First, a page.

The Bigger Picture: Visual Archives and the Smithsonian
The Billionaire Club . . .
www.makkaphotography.com © Karthick Ramalingam." title="Looking, May 2009, by Karthick Ramalingam, Digital photograph, Pentax K200D, www.makkaphotography.com, © Karthick Ramalingam." class="size-medium wp-image-3314 " height="200" width="300"> What photography is, how it works, and the ways it has become indispensable in our lives are difficult to pin down. The medium itself keeps changing and trying to figure out how is what keeps click! photography changes everything interesting to work on and read. But if there is no single way that we make, use, and evaluate images, if there’s no single way to even talk about them, maybe one thing we can do is try to quantify them. So, here’s a quick sampling of photo facts I found on a website called itfacts.biz:
- · The US digital camera market to reach 40 million in 2008
- · 67% of US households had digital cameras in 2006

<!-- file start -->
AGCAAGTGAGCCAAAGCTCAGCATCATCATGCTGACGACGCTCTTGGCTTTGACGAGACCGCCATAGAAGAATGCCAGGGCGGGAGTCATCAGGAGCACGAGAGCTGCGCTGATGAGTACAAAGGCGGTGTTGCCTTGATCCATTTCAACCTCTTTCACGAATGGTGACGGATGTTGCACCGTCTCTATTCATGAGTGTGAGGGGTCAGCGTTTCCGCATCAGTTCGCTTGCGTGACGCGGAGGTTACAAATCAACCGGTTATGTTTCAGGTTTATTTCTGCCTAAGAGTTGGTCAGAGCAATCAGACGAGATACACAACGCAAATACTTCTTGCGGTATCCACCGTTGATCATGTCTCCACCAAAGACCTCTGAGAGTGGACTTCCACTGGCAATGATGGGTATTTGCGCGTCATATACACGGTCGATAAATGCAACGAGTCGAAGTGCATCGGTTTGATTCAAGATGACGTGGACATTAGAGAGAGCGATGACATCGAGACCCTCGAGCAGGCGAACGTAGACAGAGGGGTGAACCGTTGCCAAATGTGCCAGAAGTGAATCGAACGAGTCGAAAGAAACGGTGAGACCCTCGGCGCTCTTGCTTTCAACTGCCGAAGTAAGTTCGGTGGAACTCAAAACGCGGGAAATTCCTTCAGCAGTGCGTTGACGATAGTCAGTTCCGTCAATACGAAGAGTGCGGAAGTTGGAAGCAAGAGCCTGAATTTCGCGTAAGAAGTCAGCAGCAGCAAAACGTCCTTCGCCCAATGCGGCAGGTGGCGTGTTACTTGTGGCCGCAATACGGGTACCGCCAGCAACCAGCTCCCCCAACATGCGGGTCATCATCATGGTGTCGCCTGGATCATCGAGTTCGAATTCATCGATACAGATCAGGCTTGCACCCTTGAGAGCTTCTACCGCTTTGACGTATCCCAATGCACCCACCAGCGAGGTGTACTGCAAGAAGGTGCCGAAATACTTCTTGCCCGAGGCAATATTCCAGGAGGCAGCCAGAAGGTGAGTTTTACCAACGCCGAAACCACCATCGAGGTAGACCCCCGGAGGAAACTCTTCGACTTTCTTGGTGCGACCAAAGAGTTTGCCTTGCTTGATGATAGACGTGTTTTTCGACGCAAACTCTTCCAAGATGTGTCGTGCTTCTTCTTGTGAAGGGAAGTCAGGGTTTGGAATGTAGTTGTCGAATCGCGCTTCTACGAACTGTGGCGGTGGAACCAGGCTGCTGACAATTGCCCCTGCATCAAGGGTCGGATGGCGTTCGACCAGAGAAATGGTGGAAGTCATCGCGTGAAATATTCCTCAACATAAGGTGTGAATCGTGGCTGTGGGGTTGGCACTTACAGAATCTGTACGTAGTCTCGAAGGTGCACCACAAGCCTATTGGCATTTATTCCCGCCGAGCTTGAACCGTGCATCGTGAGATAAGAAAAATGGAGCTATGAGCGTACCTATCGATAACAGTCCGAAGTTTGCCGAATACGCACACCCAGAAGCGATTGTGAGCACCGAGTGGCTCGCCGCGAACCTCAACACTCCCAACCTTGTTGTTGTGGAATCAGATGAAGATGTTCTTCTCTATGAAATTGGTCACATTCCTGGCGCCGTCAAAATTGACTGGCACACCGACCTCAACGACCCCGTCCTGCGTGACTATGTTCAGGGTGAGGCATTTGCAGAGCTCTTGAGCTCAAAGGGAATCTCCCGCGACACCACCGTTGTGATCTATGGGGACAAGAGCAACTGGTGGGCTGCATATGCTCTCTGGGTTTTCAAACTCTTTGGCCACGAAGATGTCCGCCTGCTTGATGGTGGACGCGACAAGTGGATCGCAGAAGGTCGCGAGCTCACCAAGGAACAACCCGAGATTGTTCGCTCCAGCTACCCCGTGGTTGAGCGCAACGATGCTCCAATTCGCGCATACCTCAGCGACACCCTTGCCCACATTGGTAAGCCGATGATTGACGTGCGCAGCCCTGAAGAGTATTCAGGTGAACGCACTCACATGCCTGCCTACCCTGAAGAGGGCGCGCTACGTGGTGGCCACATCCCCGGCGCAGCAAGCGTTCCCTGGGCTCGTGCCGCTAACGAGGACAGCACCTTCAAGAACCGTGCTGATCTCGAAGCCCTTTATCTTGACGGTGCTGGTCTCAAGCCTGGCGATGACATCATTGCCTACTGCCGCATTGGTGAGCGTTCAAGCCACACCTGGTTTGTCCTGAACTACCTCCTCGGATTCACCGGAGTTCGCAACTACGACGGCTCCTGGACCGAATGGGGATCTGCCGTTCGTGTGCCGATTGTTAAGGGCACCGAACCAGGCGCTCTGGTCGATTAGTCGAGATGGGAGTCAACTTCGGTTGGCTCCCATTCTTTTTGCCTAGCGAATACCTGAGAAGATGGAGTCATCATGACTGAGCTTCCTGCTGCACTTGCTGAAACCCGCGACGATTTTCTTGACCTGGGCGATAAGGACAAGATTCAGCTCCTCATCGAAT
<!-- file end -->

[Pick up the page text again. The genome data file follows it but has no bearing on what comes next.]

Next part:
- · 75% of European and Asian wireless subscribers had cameraphones in 2006
- · 20% of digital camera owners exercise their artistic skills
- · 80% of new mobile phones sold in the UK are cameraphones
- · 11% of Americans have more than 10,000 digital photos
- · Ukraine is to become third largest digital camera market in Central and Eastern Europe
- · 80% of Americans bought a disposable camera even though they had a regular camera at hand
- · 90% of all professional photos taken in 2010 will be digital
But, as someone who organizes projects about visual culture, there’s one number that I’m always curious about: how many pictures get taken in a single day, or year? In pre-digital times, I suppose one way to answer that question might have involved counting rolls of films sold. With the rise of digital photography, while picture taking got easier, counting pictures taken got trickier. If you subscribe to the belief that “we are all photographers now”—the title of an interesting project that William Ewing, director of the Musée de l'Eysée, in Lausanne, Switzerland, organized a few years back—the number of photos made daily must be enormous. And, it turns out that someone is trying to keep track of that: Steve Hoffenberg, Director of Consumer Imaging Research at Lyra Research Inc. in Massachusetts. I’ve come across his name often in the media, and so I invited Steve to write a piece for click!. What he has to say about how many people are taking pictures and how many they produce is mind-boggling. See for yourself.